Monday, August 27, 2018 (HealthDay News) – A wrinkled forehead could be a red flag for your heart's health, suggests a new French study.
People who have more deep forehead wrinkles than are typical of them Age might be at a higher risk of dying from heart disease, researchers found
Those with the deepest wrinkles on their foreheads had almost a 10-fold risk of death Due to heart problems like those without wrinkles, even after adjusting for other risk factors, researchers report.
"The higher your wrinkle score, the higher your cardiovascular mortality risk," said senior researcher Yolande Esquirol, associate professor of occupational medicine at the Center Hospitalier Universitaire de Toulouse in France.
But the study did not show that forehead wrinkles cause an increased heart risk, and other cardiac specialists remained skeptical.
"I'm not sure I'll say too much about it until we have more evidence," Dr. Roxana Mehran, a professor of cardiology and head of interventional cardiovascular research and clinical trials with the Icahn School of Medicine at Mount Sinai in New York City. "If one imagines that this could be a risk factor for cardiovascular mortality, it would require further investigation, I think."
The French researchers studied forehead wrinkles as a marker of heart health problems, "because it's so simple and visual," said Esquirol. "Looking at just a person's face can trigger an alert and then we can give advice to reduce the risk."
The research team examined the forehead lines of about 3,200 working adults and followed them for 20 years. People were at the start of the study 32, 42, 52 or 62.
Each person received a "wrinkle score" of 0 to 3. A score of zero meant no wrinkles, while a score of 3 meant the person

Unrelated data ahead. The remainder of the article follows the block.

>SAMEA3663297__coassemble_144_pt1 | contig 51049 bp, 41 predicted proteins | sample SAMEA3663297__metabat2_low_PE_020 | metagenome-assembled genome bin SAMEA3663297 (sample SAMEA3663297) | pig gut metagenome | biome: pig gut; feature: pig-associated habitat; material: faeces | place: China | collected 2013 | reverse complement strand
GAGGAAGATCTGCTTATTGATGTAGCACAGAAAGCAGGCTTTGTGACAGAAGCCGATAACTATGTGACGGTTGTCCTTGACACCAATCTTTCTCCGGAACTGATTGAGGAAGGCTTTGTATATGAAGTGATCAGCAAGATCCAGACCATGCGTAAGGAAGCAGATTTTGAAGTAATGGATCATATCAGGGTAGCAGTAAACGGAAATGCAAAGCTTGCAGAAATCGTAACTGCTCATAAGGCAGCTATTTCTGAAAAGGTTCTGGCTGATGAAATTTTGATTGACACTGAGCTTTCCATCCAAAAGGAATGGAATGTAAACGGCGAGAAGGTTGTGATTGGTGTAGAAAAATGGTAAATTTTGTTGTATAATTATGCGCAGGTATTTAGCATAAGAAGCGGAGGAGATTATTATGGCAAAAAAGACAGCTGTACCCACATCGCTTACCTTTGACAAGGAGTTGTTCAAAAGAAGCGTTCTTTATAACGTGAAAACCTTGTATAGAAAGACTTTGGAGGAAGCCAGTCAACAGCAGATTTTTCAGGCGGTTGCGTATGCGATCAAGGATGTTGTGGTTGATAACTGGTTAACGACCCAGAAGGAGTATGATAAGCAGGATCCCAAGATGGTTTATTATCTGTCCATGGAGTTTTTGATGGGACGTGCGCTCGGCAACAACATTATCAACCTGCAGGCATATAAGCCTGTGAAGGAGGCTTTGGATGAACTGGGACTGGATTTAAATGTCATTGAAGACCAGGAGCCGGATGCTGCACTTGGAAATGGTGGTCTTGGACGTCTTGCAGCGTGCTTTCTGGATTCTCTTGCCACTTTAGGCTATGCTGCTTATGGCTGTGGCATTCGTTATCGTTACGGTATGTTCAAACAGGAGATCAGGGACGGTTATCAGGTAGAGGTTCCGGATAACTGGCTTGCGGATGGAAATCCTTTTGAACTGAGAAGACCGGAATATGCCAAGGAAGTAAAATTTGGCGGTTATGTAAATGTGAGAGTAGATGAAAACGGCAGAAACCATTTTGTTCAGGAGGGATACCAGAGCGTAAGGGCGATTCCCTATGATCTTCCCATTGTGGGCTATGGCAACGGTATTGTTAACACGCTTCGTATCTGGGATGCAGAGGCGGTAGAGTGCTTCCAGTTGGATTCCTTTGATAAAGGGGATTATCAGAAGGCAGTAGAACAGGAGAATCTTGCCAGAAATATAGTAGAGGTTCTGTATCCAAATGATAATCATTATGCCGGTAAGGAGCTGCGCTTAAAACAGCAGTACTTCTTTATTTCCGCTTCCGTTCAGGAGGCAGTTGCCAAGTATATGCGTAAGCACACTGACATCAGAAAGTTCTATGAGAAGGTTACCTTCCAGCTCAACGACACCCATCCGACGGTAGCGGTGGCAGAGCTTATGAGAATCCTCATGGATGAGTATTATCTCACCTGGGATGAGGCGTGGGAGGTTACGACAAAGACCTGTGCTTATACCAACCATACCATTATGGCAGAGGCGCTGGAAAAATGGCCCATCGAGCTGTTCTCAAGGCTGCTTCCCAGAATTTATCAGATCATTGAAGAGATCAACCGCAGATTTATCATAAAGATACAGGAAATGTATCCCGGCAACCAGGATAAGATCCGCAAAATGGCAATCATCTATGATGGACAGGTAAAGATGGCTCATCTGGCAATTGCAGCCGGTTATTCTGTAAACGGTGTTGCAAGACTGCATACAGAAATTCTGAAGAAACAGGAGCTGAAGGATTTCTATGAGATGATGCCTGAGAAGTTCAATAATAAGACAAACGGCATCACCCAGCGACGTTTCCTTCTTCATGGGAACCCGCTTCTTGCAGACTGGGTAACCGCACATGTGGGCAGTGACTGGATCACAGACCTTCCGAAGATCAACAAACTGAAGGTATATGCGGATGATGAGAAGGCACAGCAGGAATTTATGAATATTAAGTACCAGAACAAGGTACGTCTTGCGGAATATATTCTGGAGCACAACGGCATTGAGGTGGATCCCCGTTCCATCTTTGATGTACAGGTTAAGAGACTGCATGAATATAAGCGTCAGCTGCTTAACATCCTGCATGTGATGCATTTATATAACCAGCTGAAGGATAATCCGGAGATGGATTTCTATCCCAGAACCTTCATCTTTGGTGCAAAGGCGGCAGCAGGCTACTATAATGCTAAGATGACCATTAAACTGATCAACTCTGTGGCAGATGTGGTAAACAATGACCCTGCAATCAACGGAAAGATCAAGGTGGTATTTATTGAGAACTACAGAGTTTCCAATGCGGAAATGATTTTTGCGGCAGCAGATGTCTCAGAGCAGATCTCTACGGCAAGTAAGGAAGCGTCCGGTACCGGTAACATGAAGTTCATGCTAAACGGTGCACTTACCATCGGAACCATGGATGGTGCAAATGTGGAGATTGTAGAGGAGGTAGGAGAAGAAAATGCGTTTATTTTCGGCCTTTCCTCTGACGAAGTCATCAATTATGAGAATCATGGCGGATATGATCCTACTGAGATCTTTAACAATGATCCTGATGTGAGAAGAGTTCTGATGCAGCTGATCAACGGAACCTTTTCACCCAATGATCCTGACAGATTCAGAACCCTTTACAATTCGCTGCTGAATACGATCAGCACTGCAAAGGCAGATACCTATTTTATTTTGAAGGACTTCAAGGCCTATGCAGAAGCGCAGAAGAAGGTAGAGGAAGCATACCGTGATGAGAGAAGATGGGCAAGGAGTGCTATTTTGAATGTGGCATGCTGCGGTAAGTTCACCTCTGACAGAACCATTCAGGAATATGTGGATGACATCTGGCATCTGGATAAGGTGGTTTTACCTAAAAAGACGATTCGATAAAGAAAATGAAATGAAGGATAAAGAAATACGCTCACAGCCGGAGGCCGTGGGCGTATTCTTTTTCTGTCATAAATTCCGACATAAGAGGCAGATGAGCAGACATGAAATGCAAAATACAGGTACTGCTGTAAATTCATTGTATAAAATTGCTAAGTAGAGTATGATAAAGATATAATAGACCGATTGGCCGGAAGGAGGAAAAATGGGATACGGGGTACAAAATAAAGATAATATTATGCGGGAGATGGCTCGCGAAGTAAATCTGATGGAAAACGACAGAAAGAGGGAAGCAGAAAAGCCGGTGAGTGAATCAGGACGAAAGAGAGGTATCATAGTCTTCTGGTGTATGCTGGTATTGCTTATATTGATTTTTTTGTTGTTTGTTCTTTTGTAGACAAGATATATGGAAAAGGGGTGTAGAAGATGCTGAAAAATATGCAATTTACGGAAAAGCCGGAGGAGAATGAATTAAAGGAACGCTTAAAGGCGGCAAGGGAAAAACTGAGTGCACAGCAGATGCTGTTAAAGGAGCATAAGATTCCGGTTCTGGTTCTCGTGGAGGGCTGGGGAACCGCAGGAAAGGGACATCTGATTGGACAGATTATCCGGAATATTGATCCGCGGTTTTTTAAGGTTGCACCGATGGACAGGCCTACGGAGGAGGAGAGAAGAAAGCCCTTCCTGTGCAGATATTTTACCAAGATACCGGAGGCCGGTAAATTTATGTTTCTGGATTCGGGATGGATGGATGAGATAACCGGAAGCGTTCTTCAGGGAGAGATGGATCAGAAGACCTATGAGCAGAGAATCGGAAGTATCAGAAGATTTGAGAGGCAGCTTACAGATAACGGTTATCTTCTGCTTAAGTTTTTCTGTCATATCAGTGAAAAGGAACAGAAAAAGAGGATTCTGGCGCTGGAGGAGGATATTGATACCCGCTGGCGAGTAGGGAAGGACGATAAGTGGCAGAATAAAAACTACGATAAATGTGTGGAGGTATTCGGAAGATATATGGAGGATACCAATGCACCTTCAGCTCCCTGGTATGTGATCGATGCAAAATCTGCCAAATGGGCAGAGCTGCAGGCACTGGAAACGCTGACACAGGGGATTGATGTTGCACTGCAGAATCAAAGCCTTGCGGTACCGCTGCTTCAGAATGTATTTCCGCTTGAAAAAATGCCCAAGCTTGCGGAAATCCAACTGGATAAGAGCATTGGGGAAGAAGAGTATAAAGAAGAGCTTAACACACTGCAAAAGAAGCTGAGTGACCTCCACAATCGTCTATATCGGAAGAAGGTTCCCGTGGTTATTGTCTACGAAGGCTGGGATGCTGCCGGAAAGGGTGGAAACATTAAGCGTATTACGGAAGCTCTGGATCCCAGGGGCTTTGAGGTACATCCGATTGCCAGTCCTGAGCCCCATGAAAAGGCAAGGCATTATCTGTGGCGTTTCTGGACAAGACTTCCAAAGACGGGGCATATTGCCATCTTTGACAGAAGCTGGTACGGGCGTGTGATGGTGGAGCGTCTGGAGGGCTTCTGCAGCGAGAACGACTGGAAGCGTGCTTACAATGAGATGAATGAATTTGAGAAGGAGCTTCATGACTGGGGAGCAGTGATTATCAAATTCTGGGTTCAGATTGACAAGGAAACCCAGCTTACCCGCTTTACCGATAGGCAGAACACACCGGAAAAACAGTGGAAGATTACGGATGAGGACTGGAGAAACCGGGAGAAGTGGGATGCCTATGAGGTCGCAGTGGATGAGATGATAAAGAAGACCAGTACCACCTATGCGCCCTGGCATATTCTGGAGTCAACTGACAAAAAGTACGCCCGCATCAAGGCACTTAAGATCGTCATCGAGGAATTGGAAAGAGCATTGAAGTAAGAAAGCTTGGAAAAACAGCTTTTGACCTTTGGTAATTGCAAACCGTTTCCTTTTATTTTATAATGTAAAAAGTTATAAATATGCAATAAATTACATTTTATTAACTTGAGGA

people with an initial fold score of 2 and 3 had 9.6 times the cardiac death risk of people who had a wrinkle result of zero after considering other risk factors
With a wrinkle score of 1
They said they did not know why forehead wrinkles could be linked to heart disease, but they said it could be due to arteriosclerosis.
Wrinkling and hardening of the arteries both lead to changes in collagen protein and oxidative stress, the researchers said. The blood vessels in the forehead are so small that they are more sensitive to plaque buildup, which means that wrinkles can be one of the first signs of vascular aging and hardening.
It may also be that people who work hard regularly work hard "Some faces that promote forehead wrinkles – frowning worries, stress or anger – somehow strain their hearts," says Mehran.
"We consider wrinkles to be a cosmetic problem – it would be interesting if they really know more about a person and the stresses they have, and if there is a correlation between this and cardiovascular disease," Mehran said. "That's fascinating and we need to explore it further."
Dr. Satjit Bhusri, a cardiologist at Lenox Hill Hospital in New York City, noted that "no specific biochemical relationships were found between forehead wrinkles and heart disease."
"We repeatedly find associations with heart disease and patient profiles, but in the end it's about metabolic Unfortunately, risk factors that are not visually debunked in our patients, "said Bhusri.
It is possible that the models used by the researchers may not have all the effects of aging and smoking or all sorts of risk factors, said Donna Arnett, Dean of the College of Public Health of the University of Kentucky.
"I would like to see these results replicated," Arnett said.
Esquirol said that although the study results have to be confirmed by other researchers, doctors might begin to bite the forehead of humans too consider as a potential warning to the health of the heart.
"It does not cost anything u And there is no risk, "said Esquirol in a (19659002) people worried about their heart health should learn their numbers for cholesterol, blood pressure, blood sugar and body mass index and" get treatment if your risk factors or increased are, "said Arnett. The right to eat and exercise will also help.
The research presented at the sessions is considered provisional until published in a journal.
The American Heart Association has more on cardiac risk factors:
SOURCES: Roxana Mehran, MD, Professor, Cardiology and Director, Interventional Cardiovascular Research and Clinical Trials, Icahn School of Medicine at Mount Sinai, New York City; Satjit Bhusri, M.D., Cardiologist, Lenox Hill Hospital, New York City; Donna Arnett, Ph.D., Dean, University of Kentucky College of Public Health, Lexington; Aug. 26, 2018, Annual Meeting of the European Society of Cardiology, Munich, Germany